The SUNY Oswego master's degree program in clinical mental health counseling recently obtained accreditation from the discipline's standards-setting organization, and this national recognition opens new avenues of employment and other benefits for graduates.

About three years ago, the counseling and psychological services department in the college's School of Education began the rigorous self-assessment that the Council for Accreditation of Counseling and Related Programs (CACREP) requires, said department chair Michael LeBlanc.

The department measured its program against more than 150 standards the accreditor prescribes for the professional competence of graduates, then submitted its application and copious supporting research a year and half ago. CACREP made a site visit last fall. The college learned in January that the 60-credit-hour program in clinical mental health counseling had been accredited, LeBlanc said.

"The biggest thing from my perspective is that accreditation gives more opportunities for our students. There are certain jobs, especially federal jobs, that require students to graduate from a CACREP-accredited program," he said. "Additionally, a lot of our students go to work in other states, and accreditation helps with getting licensed somewhere else."

Tami Sullivan, a counseling and psychological services faculty member who serves as the department's liaison with the accrediting organization, said the CACREP designation, besides paving the way for graduates to obtain national certification in counseling, establishes standards across the country that potential employers, insurers and others recognize as "on the cutting edge of coursework and skills development."

Field experience

LeBlanc said experiential learning is a hallmark of the clinical mental health counseling program. "Each semester, students have at least one course that's almost all experiential in nature," he said. "It begins their first semester with a pre-practicum. They're in the field every semester thereafter."

Some of the numerous area employers that provide practicum and internship experiences for Oswego's degree candidates are the Child Advocacy Center, Cayuga Counseling Services and Crouse Hospital.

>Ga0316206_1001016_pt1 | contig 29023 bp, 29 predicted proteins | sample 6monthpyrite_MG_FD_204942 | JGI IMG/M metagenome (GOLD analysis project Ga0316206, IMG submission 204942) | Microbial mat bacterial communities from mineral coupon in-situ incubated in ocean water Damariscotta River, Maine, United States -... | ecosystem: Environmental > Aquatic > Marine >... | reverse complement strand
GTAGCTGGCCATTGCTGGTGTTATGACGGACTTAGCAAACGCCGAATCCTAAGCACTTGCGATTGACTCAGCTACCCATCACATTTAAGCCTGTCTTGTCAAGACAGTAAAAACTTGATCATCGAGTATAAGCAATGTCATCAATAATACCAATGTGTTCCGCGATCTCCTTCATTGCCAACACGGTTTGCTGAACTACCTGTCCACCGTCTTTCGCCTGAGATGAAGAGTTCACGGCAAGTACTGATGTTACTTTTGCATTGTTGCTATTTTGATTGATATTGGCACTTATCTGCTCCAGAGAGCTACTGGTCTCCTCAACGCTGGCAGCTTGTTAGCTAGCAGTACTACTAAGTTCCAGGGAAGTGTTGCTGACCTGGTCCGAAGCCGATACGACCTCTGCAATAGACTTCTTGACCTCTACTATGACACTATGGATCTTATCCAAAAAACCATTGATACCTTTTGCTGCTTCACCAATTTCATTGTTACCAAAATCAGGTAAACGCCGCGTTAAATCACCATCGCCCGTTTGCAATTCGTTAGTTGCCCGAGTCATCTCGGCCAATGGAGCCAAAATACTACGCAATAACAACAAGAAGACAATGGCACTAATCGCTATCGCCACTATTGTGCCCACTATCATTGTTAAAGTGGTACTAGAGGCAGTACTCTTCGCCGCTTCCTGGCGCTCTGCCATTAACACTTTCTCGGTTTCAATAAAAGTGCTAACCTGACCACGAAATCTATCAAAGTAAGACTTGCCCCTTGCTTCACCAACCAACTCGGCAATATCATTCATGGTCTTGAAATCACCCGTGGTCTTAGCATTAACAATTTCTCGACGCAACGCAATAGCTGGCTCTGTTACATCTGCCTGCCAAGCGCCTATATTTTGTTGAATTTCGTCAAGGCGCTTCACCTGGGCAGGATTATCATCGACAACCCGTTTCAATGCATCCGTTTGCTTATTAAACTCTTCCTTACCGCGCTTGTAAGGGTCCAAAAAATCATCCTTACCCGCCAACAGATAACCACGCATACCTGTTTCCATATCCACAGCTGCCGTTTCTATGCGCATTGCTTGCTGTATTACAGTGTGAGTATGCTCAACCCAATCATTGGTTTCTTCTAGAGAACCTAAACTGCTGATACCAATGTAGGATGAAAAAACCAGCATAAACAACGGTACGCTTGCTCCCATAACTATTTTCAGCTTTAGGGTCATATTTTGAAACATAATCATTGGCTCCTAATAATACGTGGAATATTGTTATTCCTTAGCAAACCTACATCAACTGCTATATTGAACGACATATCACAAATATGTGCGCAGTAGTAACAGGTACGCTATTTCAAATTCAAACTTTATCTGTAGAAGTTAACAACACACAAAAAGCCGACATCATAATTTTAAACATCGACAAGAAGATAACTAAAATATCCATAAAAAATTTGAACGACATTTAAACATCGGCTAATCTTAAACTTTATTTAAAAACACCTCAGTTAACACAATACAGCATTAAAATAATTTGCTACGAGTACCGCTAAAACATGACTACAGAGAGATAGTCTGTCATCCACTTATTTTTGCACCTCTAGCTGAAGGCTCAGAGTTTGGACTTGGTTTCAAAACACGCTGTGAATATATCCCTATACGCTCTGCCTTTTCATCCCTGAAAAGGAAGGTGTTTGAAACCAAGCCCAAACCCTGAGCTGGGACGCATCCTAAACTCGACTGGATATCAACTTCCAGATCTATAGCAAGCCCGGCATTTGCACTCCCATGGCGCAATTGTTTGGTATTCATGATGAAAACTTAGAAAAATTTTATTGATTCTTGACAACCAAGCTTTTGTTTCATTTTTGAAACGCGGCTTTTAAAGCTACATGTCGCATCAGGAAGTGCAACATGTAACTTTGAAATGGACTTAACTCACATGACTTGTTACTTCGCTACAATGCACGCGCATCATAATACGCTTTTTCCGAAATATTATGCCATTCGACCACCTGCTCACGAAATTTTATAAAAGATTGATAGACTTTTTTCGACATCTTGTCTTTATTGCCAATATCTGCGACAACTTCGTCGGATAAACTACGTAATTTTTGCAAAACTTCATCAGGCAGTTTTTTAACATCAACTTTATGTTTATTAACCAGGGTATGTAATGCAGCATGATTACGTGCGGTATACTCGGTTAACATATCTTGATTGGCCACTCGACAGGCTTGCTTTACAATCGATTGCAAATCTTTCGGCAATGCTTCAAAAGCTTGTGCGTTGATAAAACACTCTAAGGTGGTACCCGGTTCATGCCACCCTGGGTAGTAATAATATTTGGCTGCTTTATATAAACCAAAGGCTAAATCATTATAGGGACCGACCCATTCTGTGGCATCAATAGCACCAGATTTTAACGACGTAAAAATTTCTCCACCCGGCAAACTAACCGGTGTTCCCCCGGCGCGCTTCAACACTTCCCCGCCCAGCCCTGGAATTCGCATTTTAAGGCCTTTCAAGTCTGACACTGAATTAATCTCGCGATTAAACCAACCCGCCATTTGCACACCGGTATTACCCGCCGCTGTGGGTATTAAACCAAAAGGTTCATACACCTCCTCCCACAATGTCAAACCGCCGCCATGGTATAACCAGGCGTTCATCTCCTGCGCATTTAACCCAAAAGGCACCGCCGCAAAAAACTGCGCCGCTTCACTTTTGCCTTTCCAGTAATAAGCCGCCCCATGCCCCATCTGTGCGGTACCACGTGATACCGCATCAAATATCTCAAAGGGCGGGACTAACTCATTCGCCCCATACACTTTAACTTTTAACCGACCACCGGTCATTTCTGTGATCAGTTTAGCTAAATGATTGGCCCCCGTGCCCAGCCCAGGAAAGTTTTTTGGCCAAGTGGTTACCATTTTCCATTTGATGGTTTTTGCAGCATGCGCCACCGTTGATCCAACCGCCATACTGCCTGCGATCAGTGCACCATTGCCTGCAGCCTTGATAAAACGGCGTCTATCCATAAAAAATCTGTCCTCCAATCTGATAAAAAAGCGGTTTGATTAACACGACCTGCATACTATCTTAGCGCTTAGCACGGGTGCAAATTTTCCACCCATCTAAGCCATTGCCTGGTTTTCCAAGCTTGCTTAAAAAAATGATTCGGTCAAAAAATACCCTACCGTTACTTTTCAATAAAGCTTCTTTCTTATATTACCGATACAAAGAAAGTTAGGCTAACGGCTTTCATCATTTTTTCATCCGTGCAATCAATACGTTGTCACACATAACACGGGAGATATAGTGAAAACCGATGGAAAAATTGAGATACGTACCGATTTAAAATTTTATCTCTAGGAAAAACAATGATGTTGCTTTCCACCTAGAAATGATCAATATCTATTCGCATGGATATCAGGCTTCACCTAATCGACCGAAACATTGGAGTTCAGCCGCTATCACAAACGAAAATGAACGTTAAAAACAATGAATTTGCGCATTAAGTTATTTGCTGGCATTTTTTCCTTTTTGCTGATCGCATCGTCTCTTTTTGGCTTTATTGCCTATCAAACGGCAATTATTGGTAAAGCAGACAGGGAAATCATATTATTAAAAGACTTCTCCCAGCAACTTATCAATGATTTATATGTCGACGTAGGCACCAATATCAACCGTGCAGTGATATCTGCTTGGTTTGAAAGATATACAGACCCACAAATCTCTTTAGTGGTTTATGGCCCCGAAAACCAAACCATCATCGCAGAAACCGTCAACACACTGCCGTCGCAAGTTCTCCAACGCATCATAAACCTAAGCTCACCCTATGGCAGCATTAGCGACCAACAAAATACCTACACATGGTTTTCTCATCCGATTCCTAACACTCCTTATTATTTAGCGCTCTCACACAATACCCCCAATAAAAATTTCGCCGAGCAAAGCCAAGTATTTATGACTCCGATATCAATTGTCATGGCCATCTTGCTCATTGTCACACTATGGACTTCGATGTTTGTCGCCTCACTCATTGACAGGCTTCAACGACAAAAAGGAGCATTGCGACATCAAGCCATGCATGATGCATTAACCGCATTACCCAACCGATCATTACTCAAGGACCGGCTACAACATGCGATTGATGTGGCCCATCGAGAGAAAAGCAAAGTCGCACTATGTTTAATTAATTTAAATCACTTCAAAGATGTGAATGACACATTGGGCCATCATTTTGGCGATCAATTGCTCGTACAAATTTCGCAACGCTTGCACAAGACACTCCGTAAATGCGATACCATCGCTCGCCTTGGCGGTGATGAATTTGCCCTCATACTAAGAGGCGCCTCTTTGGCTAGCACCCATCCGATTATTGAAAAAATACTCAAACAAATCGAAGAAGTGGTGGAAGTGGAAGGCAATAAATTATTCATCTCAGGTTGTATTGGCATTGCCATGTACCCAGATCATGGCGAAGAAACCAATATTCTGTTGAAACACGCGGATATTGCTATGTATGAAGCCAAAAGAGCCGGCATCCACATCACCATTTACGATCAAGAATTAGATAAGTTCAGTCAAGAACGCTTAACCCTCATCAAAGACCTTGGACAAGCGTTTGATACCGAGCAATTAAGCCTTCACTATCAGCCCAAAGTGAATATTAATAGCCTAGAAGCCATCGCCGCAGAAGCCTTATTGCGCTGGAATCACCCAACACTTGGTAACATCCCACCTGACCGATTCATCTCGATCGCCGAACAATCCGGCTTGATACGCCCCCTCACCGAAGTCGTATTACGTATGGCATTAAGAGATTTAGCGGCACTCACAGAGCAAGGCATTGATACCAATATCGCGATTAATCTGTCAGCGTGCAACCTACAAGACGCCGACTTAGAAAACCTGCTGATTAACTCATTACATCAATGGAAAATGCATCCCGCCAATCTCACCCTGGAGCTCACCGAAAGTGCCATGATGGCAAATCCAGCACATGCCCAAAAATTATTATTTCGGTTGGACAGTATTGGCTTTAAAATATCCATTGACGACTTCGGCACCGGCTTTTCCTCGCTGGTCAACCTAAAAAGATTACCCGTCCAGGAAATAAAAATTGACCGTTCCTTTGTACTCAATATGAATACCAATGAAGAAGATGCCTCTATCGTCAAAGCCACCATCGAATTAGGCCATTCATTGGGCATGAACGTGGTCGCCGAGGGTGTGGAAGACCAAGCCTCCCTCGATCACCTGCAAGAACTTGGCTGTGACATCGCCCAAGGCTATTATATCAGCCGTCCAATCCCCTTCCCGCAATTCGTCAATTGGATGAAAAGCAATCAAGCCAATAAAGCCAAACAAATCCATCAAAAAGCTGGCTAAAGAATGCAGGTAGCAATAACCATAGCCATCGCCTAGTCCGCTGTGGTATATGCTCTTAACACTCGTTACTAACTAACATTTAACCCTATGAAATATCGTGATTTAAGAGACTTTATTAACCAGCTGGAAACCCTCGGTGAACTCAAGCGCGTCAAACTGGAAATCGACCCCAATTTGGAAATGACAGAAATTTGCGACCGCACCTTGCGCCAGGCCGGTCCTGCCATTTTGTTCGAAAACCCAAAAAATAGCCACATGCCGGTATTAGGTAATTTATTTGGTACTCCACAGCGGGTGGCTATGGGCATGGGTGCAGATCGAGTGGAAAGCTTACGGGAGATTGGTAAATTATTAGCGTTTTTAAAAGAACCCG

"I'm currently at Integrative Counseling Services (for practicum)," said second-semester graduate student Allison Meyers, who was delighted to hear about the accreditation in terms of her future job prospects. "The great thing about that is there are four different offices: Oswego, Fulton, Cicero and Auburn. It's awesome."

Meyers also noted the high level of quality, depth of experience and commitment among the faculty in the program.

"Something I look for that's important is how involved the faculty are in the field," Meyers said. "Having professors that are active -- who take clients and do counseling on a regular basis and then teach us -- is so beneficial and so amazing. They know how to relate to people on a one-to-one basis, so you feel heard and understood and safe."

Meyers said she hopes to earn her license for mental health counseling and to practice privately; she also wants to be a registered play therapist. The college offers graduate certificates in play therapy, trauma studies and behavioral forensics, as well as a certificate of advanced studies in school counseling.

Oswego's program also offers students frequent opportunities to present research at regional conferences and across the state and nation, said Sullivan, a counselor-educator who has a statewide perspective as president of the New York Association for Counselor Education and Supervision. She said that at SUNY Oswego, students' skills development and coursework go hand-in-hand.

"There's a lot of emphasis on the self as counselor," Sullivan said. "There's a lot of work on yourself -- we place emphasis in our program on professional disposition. So our students are getting feedback from the first course to the last course, not only on their academic perspective but also on their development as persons. That's all we are when we go into a counseling relationship with a client -- it's just you."

Graduate students in clinical mental health counseling may choose to take classes at SUNY Oswego in Syracuse or on the main campus, LeBlanc said.

For more information on clinical mental health counseling and related degree and certificate programs at SUNY Oswego, visit, email or call 315-312-4051.